Tuesday, July 15, 2008
Posted by Thomas MacEntee
Therese McGinnis Austin (1894 - 1988). Photograph. June 1988, Rehoboth Beach, Delaware. Digital image. Privately held by Thomas MacEntee, [ADDRESS FOR PRIVATE USE,] Chicago, Illinois. 2008.
[This post was written for the 52nd Edition of the Carnival of Genealogy hosted by Lisa at 100 Years In America]
"It's not the years, honey, it's the mileage." Indiana Jones
I use the above line whenever I am asked my age. I find as I get older, I get asked less and less often. I do get a thrill when the door person at a local bar asks for my ID. In my usual, self-depricating manner, I ask them if they really want to see it and then say "I'm so old, my ID is printed on papyrus."
The concept of age brings up many issues for me, not just because I am hitting Middle Age, but because the way our society sees aging has changed greatly in the past 30 years.
Age In My Family Tree
Longevity tends to run along many of my family lines, more among the females which is not unexpected. My great-grandmother Therese McGinnis Austin with whom I was very close, died at the age of 94. As a child up through my teens, I was always fascinated with Grandma's stories of life in turn of the century New York City. While I could have easily learned about these things through any history book, it was special to hear about how life was lived back then by someone who actually lived it.
I am sure that some of the stories Grandma told were in fact either stories or were "amplified" but I think that is the prerogative of someone who has lived past 90 and lived a full life at that.
As a child, what was your reaction when you first encountered an elderly relative? Was it difficult to imagine that they had ever been your age, that they had ever been a small child? I know for me it was very difficult - even after being provided photographs, toys or clothes from a relative's childhood. I thought for sure that they were just trying to fool me.
Did Grandma have the same "issues" that I did growing up? I think while the issues may not be exact, many of them were quite similar. Just as I've adapted to the desktop computer, blogging, fax machines, ATMs, etc. - Grandma in her time had to deal with the radio, the phonograph, the car, etc. I don't know that the technology of the time matters - we both lived through the advent of new technologies that would have astounded our ancestors.
But some area of life were definitely different between our lives: women's rights and the right to vote; racial equality; improvements in health care and longevity. Many of these things I just take for granted but for Grandma they brought changes in life whether one was ready or not.
Age As Perception
Age is a matter of perception - of how we as an observer see age and the changes it brings to loved ones as well as how it impacts our perceptions of ourselves over time. But also society sees aging very differently from generation to generation.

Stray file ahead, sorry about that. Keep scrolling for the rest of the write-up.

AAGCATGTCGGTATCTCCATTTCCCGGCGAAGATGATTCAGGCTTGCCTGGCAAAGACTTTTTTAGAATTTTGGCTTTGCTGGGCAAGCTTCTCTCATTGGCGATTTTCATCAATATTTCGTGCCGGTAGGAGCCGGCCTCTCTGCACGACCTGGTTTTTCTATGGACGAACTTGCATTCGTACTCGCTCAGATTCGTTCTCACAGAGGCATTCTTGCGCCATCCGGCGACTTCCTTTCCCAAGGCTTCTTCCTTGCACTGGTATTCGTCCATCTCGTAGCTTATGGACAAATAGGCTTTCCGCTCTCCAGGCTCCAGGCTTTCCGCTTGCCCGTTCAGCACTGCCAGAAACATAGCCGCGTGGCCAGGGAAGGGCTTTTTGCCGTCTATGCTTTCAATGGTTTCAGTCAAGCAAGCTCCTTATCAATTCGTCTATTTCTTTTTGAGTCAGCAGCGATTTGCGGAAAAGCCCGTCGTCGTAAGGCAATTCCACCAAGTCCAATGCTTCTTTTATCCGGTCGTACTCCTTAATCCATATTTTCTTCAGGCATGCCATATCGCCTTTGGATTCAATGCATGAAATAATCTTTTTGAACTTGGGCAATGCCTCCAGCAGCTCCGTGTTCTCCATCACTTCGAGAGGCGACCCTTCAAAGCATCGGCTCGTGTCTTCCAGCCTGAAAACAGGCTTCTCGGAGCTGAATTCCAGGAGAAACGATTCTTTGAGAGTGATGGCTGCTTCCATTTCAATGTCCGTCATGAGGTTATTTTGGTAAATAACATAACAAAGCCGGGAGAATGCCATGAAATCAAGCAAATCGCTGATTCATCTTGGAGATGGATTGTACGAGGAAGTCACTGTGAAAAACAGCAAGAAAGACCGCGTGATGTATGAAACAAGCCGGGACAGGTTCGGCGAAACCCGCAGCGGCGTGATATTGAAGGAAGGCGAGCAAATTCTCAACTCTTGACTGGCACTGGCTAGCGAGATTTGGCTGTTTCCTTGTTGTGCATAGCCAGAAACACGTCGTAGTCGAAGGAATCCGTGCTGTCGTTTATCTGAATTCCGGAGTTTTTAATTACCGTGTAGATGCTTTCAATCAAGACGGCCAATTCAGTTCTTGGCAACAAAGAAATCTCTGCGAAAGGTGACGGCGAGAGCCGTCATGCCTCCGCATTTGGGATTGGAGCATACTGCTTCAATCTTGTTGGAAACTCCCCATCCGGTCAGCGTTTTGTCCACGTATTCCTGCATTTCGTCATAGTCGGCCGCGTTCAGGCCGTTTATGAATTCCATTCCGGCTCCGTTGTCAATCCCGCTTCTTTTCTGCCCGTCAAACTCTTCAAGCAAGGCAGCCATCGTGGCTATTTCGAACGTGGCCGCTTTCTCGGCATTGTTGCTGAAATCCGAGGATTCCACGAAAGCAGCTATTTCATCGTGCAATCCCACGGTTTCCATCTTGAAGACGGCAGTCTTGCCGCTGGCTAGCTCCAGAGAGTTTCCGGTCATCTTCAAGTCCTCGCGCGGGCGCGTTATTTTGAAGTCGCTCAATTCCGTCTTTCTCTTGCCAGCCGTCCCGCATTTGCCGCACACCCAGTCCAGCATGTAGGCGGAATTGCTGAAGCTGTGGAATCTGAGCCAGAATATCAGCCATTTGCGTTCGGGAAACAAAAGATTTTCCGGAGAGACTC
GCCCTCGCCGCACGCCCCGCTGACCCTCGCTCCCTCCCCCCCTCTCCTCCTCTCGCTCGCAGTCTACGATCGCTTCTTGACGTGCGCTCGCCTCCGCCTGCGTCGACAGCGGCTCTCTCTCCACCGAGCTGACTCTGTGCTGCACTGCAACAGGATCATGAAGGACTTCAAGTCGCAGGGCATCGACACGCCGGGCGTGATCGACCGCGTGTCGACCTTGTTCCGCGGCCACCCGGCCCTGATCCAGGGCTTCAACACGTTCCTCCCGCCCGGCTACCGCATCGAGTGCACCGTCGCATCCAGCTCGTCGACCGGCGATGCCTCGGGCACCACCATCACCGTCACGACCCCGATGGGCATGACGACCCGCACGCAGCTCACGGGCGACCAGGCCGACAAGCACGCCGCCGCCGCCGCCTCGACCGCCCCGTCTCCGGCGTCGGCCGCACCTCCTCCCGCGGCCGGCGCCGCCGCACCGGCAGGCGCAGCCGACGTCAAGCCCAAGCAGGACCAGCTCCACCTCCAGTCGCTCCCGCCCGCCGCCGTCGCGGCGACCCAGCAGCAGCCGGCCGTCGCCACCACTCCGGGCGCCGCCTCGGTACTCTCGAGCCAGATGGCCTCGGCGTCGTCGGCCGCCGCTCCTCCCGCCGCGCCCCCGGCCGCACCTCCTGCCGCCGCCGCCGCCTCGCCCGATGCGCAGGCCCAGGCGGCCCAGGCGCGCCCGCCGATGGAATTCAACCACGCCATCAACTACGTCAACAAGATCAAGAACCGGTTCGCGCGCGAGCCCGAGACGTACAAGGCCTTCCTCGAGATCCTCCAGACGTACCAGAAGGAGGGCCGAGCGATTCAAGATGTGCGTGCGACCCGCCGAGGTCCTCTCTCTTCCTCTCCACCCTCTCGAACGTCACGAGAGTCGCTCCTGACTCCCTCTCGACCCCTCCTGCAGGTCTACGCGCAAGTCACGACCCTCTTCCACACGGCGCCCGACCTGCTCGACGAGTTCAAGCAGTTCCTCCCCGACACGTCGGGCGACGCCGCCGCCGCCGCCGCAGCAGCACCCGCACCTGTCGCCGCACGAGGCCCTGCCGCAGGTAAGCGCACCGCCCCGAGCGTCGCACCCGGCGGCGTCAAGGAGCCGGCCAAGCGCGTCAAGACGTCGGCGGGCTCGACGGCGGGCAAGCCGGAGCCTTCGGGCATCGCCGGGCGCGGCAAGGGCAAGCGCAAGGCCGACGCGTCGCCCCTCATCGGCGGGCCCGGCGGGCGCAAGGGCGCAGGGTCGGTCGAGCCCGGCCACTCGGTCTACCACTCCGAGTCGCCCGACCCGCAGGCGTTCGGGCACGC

In my family tree, during the 17th and 18th century, it was common for my ancestors to live to the ripe old age of 40 or 50. Forget that 60, 70 or 80 was uncommon with 90 being unheard of. With the Industrial Revolution, improvements to health care, the advent of indoor plumbing, electric, etc. more and more of my ancestors lived to be 50 or 60. And by the 20th century, 70 and 80 were just as common.
Even in my time, how old is "old" has changed. Remember the phrase "never trust anyone over 30?" Back in the 1960s, if you were in your 40s it was expected that you would have wrinkles, age lines, grey hair, etc. Back then my great-grandparents were already in their 70s and probably seemed ancient to anyone under 30.
Now, becoming a member of AARP happens at age 50 - and not many are ashamed of it! Baby boomers are filling up the sports medicine clinics for new hips and knees since they are staying much more active later in life as compared to their parents or grandparents. Life really does start at 40, retirement doesn't always happen at 65, many people in their 70s and 80s decide to go back to work, at least part-time, etc.
Did this change in perception happen because those doing the aging decided they wouldn't be pigeon-holed into a long-held perception of age 50, 60, 70? Or is it simply economics - companies willing to market to a population that ages but still participates fully in life, lives longer, and has greater assets?
Is Age A Measure Of A Life Well-Lived?
I think that is the question that often challenges me. I don't know at what age I will just decide to give up and live the life of "an old person." With my current arthritis in my hips some days I think it is now. But then I realize that the arthritis is probably from the years of hard-core weightlifting and ballroom dancing. And with new hips I could probably give a 25 year old a run for his or her money.
I don't want to necessarily live to an old age, to be unable to perform the basic skills of life without assistance. But it isn't up to me. What is up to me is choosing to live a full life with the time I have. Not many people in my family have been the type to wait for life to come to them. Most of us are what you would call "go-getters" - people who try different things, tend to be a bit eccentric, are always opinionated yet well-mannered. They follow Auntie Mame's quote, "Life is a banquet and most poor suckers are starving to death. Live, live, live!"